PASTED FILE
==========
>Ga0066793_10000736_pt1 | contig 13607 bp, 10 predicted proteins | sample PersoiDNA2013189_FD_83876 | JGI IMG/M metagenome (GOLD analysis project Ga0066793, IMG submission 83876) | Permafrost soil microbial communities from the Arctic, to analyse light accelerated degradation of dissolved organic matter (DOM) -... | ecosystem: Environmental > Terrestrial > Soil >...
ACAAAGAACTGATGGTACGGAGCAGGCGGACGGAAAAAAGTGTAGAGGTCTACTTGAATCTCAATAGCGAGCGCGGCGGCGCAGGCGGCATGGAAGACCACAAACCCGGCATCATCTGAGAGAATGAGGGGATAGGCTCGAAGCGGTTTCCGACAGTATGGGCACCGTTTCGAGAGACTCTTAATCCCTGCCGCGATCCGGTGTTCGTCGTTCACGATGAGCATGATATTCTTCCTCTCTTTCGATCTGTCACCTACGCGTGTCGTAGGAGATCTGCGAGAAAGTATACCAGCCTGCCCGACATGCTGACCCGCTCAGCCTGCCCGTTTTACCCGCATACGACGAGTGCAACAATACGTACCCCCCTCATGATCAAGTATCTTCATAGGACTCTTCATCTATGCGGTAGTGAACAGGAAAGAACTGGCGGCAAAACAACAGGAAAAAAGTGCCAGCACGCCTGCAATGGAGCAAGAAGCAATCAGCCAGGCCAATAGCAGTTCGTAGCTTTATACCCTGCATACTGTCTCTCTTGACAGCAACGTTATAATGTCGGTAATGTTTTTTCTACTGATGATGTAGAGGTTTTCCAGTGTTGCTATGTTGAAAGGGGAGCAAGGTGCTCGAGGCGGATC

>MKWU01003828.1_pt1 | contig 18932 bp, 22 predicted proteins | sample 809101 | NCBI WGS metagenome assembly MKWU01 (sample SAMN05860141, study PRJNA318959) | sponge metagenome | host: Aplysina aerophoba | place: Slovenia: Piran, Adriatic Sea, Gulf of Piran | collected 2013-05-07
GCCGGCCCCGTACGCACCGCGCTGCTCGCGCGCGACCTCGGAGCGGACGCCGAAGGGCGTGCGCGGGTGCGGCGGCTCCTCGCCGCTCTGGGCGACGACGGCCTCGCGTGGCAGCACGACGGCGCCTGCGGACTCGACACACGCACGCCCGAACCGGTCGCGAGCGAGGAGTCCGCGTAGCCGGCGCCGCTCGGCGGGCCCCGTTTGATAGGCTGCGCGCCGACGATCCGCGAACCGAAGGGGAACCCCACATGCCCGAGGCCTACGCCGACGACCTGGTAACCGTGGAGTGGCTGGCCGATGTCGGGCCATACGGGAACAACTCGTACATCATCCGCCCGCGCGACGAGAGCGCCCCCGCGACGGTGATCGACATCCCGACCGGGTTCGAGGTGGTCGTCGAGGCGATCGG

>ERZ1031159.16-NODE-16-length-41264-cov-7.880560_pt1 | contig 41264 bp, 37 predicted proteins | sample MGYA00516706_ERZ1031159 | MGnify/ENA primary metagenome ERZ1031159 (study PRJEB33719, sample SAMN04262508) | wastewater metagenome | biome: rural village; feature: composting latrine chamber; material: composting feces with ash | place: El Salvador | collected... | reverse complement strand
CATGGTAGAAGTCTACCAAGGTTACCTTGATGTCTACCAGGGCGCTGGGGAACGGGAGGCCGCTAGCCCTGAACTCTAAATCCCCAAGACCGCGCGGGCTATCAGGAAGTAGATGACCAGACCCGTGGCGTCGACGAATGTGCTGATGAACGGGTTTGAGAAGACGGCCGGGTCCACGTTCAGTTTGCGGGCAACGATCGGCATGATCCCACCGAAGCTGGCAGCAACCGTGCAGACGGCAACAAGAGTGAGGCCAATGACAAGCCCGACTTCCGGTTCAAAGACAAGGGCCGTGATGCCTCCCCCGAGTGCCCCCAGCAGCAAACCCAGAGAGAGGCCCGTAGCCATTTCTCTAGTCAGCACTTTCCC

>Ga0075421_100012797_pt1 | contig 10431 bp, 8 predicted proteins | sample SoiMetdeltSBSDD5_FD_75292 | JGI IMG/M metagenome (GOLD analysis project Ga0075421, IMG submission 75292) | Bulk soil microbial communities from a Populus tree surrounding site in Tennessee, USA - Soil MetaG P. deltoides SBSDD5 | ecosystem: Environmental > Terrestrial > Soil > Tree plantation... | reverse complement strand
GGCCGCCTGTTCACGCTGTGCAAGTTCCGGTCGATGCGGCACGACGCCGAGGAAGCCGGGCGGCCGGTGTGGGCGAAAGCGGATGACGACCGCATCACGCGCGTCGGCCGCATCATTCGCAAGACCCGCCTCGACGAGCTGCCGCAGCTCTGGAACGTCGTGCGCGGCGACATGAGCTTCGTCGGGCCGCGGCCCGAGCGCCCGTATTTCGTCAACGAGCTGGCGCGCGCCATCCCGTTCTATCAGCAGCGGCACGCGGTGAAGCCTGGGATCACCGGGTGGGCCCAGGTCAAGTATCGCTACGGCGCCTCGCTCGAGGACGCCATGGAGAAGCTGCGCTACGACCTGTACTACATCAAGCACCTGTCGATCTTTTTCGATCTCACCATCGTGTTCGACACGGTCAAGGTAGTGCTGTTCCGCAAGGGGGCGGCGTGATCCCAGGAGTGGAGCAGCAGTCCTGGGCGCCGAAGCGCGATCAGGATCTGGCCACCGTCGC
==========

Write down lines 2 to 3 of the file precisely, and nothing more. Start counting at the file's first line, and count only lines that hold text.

ACAAAGAACTGATGGTACGGAGCAGGCGGACGGAAAAAAGTGTAGAGGTCTACTTGAATCTCAATAGCGAGCGCGGCGGCGCAGGCGGCATGGAAGACCACAAACCCGGCATCATCTGAGAGAATGAGGGGATAGGCTCGAAGCGGTTTCCGACAGTATGGGCACCGTTTCGAGAGACTCTTAATCCCTGCCGCGATCCGGTGTTCGTCGTTCACGATGAGCATGATATTCTTCCTCTCTTTCGATCTGTCACCTACGCGTGTCGTAGGAGATCTGCGAGAAAGTATACCAGCCTGCCCGACATGCTGACCCGCTCAGCCTGCCCGTTTTACCCGCATACGACGAGTGCAACAATACGTACCCCCCTCATGATCAAGTATCTTCATAGGACTCTTCATCTATGCGGTAGTGAACAGGAAAGAACTGGCGGCAAAACAACAGGAAAAAAGTGCCAGCACGCCTGCAATGGAGCAAGAAGCAATCAGCCAGGCCAATAGCAGTTCGTAGCTTTATACCCTGCATACTGTCTCTCTTGACAGCAACGTTATAATGTCGGTAATGTTTTTTCTACTGATGATGTAGAGGTTTTCCAGTGTTGCTATGTTGAAAGGGGAGCAAGGTGCTCGAGGCGGATC

>MKWU01003828.1_pt1 | contig 18932 bp, 22 predicted proteins | sample 809101 | NCBI WGS metagenome assembly MKWU01 (sample SAMN05860141, study PRJNA318959) | sponge metagenome | host: Aplysina aerophoba | place: Slovenia: Piran, Adriatic Sea, Gulf of Piran | collected 2013-05-07